3.  Care Setting Intensity and Outcomes After Emergency Department Presentation Among Patients With Acute Heart Failure 
Background
Patients with heart failure (HF) presenting to the emergency department (ED) can be admitted to care settings of different intensity, where the intensive care unit (ICU) is the highest intensity, ward admission is intermediate intensity, and those discharged home are of lowest intensity. Despite the costs associated with higher‐intensity care, little is known about disposition decisions and outcomes of HF patients treated in different care settings.
Methods and Results
We identified predictors of ICU or ward admission and determined whether survival differs in patients admitted to higher‐intensity versus lower‐intensity care settings (ie, ICU vs ward, or ward vs ED‐discharged). Among 9054 patients (median, 78 years; 51% men) presenting to an ED in Ontario, Canada, 1163 were ICU‐admitted, 5240 ward‐admitted, and 2651 were ED‐discharged. Predictors of ICU (vs ward) admission included: use of noninvasive positive pressure ventilation (adjusted odds ratio [OR], 2.01; 95% CI, 1.36–2.98), higher respiratory rate (OR, 1.10 per 5 breaths/min; 95% CI, 1.05–1.15), and lower oxygen saturation (OR, 0.90 per 5%; 95% CI, 0.86–0.94; all P<0.001). Predictors of ward‐admitted versus ED‐discharged were similar. Propensity‐matched analysis comparing lower‐risk ICU to ward‐admitted patients demonstrated a nonsignificant trend at 100 days (relative risk [RR], 0.69; 95% CI, 0.43–1.10; P=0.148). At 1 year, however, survival was higher among those initially admitted to ICU (RR, 0.68; 95% CI, 0.49–0.94; P=0.022). There was no survival difference among low‐risk ward‐admitted versus ED‐discharged patients.
Conclusions
Respiratory factors were associated with admission to higher‐intensity settings. There was no difference in early survival between some lower‐risk patients admitted to higher‐intensity units compared to those treated in lower‐intensity settings.
doi:10.1161/JAHA.116.003232
PMCID: PMC5015368  PMID: 27451461
acute heart failure; critical care; emergency department; heart failure; hospital disposition; intensive care; mortality; processes of care; quality of care; risk prediction; Heart Failure; Health Services; Quality and Outcomes
4.  Lay Health Workers experience of a tailored knowledge translation intervention to improve job skills and knowledge: a qualitative study in Zomba district Malawi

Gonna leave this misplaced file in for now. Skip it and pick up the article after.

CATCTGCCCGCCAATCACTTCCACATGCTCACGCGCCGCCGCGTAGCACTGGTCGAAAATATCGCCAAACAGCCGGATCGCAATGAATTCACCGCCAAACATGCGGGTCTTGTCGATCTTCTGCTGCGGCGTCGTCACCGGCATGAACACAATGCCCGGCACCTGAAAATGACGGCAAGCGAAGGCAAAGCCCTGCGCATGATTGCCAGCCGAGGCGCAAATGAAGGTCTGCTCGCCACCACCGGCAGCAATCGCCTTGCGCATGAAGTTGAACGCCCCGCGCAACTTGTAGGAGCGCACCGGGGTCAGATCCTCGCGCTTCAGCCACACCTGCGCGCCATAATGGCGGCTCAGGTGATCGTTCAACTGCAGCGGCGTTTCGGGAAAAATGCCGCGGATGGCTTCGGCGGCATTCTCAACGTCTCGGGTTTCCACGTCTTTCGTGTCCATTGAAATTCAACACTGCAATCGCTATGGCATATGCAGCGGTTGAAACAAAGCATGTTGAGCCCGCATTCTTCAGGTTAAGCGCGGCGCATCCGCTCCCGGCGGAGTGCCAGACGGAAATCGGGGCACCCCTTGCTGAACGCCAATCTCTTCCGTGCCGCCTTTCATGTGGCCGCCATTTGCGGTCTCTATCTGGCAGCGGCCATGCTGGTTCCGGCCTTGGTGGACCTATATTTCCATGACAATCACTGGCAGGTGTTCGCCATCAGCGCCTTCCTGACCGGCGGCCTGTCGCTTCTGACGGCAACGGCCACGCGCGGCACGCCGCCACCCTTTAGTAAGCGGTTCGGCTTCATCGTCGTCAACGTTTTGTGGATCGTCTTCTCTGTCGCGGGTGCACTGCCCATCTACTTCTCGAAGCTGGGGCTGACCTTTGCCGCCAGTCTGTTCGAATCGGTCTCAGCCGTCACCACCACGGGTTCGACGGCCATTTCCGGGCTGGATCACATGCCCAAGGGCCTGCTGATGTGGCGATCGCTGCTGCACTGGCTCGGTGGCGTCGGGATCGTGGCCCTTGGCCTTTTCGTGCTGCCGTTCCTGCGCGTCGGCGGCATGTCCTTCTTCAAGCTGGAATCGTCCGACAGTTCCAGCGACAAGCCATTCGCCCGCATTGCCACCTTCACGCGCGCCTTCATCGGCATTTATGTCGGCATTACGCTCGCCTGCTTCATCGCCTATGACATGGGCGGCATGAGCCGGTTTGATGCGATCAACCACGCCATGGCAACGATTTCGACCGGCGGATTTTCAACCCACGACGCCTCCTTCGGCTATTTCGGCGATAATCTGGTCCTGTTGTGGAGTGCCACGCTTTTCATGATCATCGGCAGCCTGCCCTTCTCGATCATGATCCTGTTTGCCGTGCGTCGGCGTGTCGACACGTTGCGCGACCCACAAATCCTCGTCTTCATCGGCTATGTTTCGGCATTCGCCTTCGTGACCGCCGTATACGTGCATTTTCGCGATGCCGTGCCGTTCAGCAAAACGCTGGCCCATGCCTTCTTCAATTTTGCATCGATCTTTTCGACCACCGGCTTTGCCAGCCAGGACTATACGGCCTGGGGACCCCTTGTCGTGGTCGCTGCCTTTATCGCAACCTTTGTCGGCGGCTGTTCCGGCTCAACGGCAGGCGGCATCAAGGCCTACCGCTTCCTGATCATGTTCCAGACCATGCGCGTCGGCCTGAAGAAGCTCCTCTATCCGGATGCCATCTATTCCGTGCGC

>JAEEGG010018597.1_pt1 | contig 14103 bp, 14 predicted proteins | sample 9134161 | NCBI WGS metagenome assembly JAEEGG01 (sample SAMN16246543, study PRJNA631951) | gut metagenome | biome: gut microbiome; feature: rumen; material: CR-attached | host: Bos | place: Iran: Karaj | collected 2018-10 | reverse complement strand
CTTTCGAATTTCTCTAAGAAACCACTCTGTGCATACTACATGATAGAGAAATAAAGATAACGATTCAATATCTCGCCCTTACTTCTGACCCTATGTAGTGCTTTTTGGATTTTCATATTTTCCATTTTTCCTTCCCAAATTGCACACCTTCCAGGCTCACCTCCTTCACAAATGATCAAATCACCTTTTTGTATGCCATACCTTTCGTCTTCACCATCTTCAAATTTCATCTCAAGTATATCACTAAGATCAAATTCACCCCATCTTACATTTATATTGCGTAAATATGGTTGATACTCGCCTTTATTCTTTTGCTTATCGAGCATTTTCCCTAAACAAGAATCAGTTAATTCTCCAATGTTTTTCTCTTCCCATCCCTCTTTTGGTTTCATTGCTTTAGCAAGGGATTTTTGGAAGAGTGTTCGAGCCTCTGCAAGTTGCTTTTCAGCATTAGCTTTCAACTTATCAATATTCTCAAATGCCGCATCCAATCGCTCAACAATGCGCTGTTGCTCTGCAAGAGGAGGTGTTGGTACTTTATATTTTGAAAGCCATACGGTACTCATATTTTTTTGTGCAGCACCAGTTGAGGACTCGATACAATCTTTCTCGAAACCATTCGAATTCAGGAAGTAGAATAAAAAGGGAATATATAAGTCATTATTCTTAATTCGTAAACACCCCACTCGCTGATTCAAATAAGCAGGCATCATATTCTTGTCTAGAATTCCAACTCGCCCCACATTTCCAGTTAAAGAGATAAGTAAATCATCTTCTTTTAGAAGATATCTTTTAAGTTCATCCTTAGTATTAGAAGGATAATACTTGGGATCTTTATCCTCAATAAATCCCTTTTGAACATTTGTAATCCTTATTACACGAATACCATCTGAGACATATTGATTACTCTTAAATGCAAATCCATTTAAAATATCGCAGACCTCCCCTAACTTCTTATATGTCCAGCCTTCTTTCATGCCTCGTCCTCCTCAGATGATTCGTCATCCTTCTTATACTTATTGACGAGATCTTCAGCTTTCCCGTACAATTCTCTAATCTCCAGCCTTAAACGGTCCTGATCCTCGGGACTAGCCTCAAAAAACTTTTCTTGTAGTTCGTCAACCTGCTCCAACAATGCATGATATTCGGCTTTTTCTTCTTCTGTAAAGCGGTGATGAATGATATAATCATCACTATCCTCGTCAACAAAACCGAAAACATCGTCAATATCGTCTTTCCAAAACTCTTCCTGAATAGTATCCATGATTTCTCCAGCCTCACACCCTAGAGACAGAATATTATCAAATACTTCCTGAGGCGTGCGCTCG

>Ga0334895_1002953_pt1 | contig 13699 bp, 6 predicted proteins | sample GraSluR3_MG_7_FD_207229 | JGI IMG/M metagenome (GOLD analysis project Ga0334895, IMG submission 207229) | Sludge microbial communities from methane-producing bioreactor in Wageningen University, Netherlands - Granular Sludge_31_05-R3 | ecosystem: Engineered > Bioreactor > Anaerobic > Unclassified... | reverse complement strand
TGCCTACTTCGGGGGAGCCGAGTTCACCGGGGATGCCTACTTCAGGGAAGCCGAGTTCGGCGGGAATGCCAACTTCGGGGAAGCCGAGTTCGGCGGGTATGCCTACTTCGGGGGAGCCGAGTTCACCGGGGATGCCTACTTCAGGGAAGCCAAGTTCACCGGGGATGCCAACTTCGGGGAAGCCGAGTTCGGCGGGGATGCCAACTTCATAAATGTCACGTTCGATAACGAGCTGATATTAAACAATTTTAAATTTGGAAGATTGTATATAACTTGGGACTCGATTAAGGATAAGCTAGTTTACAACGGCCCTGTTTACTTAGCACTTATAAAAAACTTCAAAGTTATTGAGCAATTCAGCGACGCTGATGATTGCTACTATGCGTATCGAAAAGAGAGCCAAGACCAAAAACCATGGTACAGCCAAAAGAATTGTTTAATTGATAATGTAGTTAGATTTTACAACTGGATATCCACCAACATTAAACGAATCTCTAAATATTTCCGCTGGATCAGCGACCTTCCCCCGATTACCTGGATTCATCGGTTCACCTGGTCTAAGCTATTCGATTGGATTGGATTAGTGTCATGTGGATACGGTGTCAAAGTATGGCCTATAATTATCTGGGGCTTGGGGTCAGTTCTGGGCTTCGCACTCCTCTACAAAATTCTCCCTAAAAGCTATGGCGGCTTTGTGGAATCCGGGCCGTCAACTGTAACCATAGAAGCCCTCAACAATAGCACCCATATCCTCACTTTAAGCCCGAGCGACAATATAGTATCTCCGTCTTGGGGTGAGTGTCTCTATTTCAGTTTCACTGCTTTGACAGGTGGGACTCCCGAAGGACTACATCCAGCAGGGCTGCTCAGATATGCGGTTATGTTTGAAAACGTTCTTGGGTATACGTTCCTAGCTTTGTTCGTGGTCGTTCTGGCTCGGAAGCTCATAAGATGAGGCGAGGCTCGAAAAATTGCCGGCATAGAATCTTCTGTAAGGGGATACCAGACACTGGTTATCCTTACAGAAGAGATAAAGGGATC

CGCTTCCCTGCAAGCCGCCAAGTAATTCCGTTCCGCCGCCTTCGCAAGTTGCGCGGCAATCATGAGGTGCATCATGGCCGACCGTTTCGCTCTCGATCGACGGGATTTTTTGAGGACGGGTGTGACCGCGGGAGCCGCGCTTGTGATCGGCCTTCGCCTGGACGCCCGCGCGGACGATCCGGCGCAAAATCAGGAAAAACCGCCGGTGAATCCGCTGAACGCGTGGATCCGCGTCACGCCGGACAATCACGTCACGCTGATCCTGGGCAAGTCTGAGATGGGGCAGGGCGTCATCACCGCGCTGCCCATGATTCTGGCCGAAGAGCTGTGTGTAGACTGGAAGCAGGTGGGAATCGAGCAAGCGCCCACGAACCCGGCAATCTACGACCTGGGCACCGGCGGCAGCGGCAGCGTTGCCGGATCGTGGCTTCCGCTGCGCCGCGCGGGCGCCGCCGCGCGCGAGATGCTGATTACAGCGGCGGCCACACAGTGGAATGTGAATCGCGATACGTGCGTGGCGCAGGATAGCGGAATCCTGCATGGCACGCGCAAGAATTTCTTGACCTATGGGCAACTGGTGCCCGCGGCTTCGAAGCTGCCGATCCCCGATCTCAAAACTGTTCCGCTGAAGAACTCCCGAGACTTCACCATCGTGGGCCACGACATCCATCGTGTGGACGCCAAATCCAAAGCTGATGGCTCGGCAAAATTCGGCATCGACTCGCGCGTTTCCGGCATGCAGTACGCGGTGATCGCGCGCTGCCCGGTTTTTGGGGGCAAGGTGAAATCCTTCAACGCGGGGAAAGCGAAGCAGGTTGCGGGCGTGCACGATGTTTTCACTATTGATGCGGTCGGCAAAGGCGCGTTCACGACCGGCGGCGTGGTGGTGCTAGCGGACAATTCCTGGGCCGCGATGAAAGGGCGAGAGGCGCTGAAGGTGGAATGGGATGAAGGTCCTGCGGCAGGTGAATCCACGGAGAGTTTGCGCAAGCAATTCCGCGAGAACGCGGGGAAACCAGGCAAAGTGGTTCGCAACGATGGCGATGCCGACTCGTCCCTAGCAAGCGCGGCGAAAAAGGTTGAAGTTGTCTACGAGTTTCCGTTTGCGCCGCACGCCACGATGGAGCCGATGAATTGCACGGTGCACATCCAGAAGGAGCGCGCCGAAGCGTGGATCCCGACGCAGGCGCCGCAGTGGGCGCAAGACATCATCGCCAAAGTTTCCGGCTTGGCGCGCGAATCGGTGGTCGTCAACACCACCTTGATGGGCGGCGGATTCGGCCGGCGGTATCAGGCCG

BMC Medical Education  2016;16:54.
Background
Like many sub-Saharan African countries, Malawi is facing a critical shortage of skilled healthcare workers. In response to this crisis, a formal cadre of lay health workers (LHW) has been established and now carries out several basic health care services, including outpatient TB care and adherence support. While ongoing training and supervision are recognized as essential to the effectiveness of LHW programs, information is lacking as to how these needs are best addressed. The objective of this qualitative study was to explore LHWs responses to a tailored knowledge translation intervention they received, designed to address a previously identified training and knowledge gap.
Methods
Forty-five interviews were conducted with 36 healthcare workers. Fourteen to sixteen interviews were done at each of 3 evenly spaced time blocks over a one year period, with 6 individuals interviewed more than once to assess for change both within and across individuals overtime.
Results
Reported benefits of the intervention included: increased TB, HIV, and job-specific knowledge; improved clinical skills; and increased confidence and satisfaction with their work. Suggestions for improvement were less consistent across participants, but included: increasing the duration of the training, changing to an off-site venue, providing stipends or refreshments as incentives, and adding HIV and drug dosing content.
Conclusions
Despite the significant departure of the study intervention from the traditional approach to training employed in Malawi, the intervention was well received and highly valued by LHW participants. Given the relative low-cost and flexibility of the methods employed, this appears a promising approach to addressing the training needs of LHW programs, particularly in Low- and Middle-income countries where resources are most constrained.
Electronic supplementary material
The online version of this article (doi:10.1186/s12909-016-0580-x) contains supplementary material, which is available to authorized users.
doi:10.1186/s12909-016-0580-x
PMCID: PMC4748491  PMID: 26861834
Lay health workers; Community health workers; Training; Knowledge translation; Educational outreach; Reminders
5.  Preoperative testing before low-risk surgical procedures 
Background:
There is concern about increasing utilization of low-value health care services, including preoperative testing for low-risk surgical procedures. We investigated temporal trends, explanatory factors, and institutional and regional variation in the utilization of testing before low-risk procedures.
Methods:
For this retrospective cohort study, we accessed linked population-based administrative databases from Ontario, Canada. A cohort of 1 546 223 patients 18 years or older underwent a total of 2 224 070 low-risk procedures, including endoscopy and ophthalmologic surgery, from Apr. 1, 2008, to Mar. 31, 2013, at 137 institutions in 14 health regions. We used hierarchical logistic regression models to assess patient- and institution-level factors associated with electrocardiography (ECG), transthoracic echocardiography, cardiac stress test or chest radiography within 60 days before the procedure.